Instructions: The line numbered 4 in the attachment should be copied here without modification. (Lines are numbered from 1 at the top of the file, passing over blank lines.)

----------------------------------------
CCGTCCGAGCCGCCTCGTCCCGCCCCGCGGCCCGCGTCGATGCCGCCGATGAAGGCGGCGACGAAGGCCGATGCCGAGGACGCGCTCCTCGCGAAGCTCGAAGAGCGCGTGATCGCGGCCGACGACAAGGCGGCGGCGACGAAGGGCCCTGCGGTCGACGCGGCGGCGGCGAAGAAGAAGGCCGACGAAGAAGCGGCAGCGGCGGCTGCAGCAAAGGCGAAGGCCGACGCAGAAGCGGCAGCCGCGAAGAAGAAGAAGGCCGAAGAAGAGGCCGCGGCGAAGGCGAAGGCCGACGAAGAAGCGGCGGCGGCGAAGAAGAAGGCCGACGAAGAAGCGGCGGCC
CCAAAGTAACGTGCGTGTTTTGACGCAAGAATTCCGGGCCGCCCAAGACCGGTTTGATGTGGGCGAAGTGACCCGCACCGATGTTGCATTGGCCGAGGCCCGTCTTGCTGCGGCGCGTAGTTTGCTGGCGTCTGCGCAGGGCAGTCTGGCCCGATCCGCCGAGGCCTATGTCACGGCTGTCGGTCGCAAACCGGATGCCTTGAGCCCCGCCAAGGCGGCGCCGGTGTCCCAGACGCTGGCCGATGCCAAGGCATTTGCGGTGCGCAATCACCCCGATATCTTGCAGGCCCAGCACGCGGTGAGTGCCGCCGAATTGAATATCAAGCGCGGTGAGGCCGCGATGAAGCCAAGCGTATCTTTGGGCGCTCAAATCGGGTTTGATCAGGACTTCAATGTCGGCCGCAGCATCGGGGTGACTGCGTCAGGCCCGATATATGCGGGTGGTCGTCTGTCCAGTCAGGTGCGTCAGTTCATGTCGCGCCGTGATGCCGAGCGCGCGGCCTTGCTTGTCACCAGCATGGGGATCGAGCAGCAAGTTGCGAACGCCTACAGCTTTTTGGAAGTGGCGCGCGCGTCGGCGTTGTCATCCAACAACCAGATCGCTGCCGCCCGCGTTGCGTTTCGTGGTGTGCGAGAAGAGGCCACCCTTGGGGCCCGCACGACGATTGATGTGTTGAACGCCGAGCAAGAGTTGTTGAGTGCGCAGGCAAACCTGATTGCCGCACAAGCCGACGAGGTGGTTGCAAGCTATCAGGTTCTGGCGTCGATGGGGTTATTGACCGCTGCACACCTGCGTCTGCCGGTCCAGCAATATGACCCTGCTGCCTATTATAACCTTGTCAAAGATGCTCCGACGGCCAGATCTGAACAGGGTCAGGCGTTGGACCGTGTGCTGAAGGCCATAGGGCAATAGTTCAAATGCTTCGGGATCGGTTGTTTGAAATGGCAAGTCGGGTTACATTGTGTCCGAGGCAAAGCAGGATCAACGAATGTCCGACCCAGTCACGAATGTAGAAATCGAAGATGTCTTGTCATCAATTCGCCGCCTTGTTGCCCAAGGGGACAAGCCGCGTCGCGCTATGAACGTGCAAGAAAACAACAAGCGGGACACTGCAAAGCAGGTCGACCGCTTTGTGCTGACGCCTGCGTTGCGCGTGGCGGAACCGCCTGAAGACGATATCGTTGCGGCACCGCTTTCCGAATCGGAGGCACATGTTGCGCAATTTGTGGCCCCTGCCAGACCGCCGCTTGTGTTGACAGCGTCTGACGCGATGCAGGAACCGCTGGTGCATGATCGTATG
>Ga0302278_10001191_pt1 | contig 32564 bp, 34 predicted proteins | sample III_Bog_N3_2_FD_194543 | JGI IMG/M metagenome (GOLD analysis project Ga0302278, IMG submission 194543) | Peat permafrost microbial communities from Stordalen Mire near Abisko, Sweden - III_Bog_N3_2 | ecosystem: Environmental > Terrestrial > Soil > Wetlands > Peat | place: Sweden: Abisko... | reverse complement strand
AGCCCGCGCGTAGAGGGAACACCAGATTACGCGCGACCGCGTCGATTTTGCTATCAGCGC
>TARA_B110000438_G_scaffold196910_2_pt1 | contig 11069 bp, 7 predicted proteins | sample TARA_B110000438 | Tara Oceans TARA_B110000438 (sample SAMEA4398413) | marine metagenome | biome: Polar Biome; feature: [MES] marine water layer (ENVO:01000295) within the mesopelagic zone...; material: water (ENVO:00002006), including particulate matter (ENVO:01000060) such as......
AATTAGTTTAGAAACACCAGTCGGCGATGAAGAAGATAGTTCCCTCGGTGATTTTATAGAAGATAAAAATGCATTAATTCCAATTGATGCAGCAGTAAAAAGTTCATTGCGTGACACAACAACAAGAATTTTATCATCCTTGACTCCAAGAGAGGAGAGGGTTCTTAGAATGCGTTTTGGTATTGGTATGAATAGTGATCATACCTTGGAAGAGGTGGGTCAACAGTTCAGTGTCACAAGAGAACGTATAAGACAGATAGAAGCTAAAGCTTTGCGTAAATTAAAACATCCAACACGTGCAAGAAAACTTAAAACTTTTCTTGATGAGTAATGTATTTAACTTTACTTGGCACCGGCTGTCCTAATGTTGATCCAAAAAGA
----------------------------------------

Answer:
AGCCCGCGCGTAGAGGGAACACCAGATTACGCGCGACCGCGTCGATTTTGCTATCAGCGC